I’ve been awfully busy lately. Even on a lazy day, I’m busy busy busy, accomplishing this, working hard at avoiding that, distracting myself with this, putting a lot of effort into putting off thinking about that, praying this devotion, avoiding that one. In between activities, I was scrolling through Facebook on my distraction machine, and came across a short essay that smacked me right between the eyes: A Not-So-Radical Proposal for Your Lenten Season: Do Nothing.
The author, Jake Braithwaite, SJ, describes how his life was jam packed with busyness. And he was busy doing good things: working, studying, spending time with friends. But, he says:
“When the rare slow moment came I would be overwhelmed by the range of emotions that might overtake me: wounds I’d let fester, exhaustion I’d ignored, difficult moments I’d refused to process.
“Where had all this been hiding? Had it been here all along?”
“When starting to discern becoming a Jesuit, I was forced to take more time outside of my routine to pray. For me, the revelation of silent prayer was that I wanted something different than the life that, on the surface, was quite satisfying. I realized that part of the reason I filled every waking moment with activity was that I didn’t want to listen to that voice that was calling me in a different direction.”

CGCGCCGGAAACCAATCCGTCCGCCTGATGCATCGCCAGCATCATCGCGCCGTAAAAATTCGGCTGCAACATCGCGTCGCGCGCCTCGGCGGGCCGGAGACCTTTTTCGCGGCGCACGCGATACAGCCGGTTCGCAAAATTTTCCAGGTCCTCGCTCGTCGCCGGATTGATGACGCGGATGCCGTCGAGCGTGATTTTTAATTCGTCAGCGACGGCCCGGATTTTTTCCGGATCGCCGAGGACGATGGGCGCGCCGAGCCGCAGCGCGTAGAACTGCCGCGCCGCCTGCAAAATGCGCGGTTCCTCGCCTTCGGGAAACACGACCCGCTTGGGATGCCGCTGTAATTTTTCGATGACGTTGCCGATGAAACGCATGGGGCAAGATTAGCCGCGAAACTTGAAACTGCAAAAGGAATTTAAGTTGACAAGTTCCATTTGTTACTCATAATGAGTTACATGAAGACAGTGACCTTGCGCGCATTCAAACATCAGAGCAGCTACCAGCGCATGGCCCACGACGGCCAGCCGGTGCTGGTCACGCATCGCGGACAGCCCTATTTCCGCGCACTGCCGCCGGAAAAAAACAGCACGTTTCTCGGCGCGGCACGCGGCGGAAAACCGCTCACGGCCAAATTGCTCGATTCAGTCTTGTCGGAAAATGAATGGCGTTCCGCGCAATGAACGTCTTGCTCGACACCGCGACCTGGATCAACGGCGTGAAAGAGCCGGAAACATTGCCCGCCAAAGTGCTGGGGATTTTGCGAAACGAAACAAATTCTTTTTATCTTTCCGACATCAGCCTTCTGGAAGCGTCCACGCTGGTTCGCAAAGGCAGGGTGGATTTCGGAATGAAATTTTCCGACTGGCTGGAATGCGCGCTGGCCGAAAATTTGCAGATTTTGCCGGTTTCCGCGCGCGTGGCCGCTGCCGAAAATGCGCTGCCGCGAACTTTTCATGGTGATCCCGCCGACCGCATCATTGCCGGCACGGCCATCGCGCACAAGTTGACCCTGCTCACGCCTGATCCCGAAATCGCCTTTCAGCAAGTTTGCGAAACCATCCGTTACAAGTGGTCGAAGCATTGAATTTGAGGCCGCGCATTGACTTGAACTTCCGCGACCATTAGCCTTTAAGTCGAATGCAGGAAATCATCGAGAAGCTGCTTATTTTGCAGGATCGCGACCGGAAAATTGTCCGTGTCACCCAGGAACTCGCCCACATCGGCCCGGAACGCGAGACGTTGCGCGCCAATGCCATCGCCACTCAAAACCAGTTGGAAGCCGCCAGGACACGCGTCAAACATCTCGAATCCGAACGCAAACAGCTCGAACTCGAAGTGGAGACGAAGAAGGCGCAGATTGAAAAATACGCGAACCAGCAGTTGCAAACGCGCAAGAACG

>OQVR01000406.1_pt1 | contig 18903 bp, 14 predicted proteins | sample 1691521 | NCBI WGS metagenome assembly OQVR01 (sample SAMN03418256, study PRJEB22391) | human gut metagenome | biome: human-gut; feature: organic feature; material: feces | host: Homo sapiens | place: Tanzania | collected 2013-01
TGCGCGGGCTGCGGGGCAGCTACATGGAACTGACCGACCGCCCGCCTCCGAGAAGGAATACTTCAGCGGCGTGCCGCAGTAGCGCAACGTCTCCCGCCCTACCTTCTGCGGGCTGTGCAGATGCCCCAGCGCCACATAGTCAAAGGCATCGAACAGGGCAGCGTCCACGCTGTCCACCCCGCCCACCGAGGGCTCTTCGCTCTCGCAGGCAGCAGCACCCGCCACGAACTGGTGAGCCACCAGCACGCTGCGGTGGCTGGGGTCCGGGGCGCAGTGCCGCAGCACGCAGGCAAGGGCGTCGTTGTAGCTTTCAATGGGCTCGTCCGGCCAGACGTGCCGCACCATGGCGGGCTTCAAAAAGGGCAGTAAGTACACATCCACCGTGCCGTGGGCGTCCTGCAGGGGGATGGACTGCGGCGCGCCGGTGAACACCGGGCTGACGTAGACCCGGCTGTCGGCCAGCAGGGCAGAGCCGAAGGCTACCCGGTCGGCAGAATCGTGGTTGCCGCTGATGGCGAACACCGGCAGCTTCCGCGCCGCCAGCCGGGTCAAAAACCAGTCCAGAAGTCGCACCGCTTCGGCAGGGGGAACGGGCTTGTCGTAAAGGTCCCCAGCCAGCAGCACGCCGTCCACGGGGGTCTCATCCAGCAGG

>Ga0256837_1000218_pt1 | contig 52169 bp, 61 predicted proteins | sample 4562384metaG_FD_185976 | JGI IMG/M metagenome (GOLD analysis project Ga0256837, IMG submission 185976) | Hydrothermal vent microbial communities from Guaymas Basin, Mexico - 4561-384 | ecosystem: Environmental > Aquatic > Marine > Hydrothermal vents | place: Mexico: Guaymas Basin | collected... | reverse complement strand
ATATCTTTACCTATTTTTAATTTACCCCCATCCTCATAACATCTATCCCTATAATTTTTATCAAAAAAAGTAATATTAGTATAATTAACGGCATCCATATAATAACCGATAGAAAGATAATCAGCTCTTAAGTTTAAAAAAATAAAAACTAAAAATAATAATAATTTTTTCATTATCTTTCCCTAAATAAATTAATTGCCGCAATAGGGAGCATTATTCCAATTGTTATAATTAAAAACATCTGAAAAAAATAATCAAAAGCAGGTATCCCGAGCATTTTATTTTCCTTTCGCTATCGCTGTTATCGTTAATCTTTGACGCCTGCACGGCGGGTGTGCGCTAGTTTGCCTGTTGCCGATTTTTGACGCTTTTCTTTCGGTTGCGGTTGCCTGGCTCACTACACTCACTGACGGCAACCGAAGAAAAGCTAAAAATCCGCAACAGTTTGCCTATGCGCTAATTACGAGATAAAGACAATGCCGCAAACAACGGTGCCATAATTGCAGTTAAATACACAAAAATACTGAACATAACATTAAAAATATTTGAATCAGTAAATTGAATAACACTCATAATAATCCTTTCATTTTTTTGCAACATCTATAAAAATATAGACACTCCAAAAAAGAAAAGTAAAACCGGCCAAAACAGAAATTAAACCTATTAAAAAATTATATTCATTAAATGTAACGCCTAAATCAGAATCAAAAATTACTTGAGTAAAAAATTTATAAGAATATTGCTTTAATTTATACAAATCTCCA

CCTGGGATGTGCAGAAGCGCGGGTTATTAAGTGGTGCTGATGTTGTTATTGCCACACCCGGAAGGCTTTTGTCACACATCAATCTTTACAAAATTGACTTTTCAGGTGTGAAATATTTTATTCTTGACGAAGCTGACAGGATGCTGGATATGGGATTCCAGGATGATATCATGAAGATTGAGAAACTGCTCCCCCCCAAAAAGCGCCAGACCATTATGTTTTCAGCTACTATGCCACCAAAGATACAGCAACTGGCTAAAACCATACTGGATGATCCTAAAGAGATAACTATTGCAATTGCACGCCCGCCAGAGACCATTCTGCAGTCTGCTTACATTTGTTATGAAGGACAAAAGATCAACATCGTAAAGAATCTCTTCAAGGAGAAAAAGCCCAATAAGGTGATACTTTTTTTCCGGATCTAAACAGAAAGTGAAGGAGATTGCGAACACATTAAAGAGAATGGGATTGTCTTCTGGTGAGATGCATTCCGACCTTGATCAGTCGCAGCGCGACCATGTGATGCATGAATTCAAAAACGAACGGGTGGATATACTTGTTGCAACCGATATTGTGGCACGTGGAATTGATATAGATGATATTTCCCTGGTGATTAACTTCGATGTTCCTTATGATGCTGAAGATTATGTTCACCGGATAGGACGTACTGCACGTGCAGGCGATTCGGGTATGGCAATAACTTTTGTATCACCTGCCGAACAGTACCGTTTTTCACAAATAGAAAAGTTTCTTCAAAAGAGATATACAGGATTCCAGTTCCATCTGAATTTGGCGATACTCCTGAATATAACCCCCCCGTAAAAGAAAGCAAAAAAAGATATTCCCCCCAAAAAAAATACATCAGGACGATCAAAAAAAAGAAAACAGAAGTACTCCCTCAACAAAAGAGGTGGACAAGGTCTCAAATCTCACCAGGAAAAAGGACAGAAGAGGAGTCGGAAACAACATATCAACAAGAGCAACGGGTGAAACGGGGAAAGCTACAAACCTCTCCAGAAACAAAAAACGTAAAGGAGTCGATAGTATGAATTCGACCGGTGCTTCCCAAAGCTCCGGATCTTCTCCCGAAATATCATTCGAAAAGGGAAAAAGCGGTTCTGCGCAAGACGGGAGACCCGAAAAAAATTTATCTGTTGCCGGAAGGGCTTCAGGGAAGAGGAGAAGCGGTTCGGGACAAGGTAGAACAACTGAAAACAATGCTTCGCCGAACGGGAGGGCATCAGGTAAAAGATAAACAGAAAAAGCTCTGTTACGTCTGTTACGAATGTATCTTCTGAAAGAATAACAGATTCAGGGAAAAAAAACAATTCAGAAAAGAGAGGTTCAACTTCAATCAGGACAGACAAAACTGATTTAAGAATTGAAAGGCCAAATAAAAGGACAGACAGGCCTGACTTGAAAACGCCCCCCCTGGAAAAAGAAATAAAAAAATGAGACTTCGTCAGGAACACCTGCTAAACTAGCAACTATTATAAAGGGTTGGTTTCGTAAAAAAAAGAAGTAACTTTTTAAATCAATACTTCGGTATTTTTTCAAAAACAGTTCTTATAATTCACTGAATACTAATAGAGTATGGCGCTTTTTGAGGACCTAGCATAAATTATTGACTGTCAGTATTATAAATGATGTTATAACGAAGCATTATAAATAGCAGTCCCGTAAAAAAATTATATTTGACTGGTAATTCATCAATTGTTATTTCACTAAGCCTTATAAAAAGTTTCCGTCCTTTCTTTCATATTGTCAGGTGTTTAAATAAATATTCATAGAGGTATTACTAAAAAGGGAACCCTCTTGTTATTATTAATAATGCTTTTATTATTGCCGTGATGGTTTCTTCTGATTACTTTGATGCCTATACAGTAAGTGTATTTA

This isn’t exclusively the problem of a young man discerning his vocation. This is my problem. I know what my vocations are (mother, wife, writer), but it’s very possible to do all the right things according to your station in life, and still not feel entirely present in it, because you never stop doing what you do, and just be who you are.
I hear how clichéd that sounds. It sounds like a poster in the waiting room of someone who smells like patchouli. But the danger of always doing, without ever just being, is very real. If you don’t believe me, then think how hard it is to stop doing the things you do, and just be the person you are, even for five minutes, in front of God.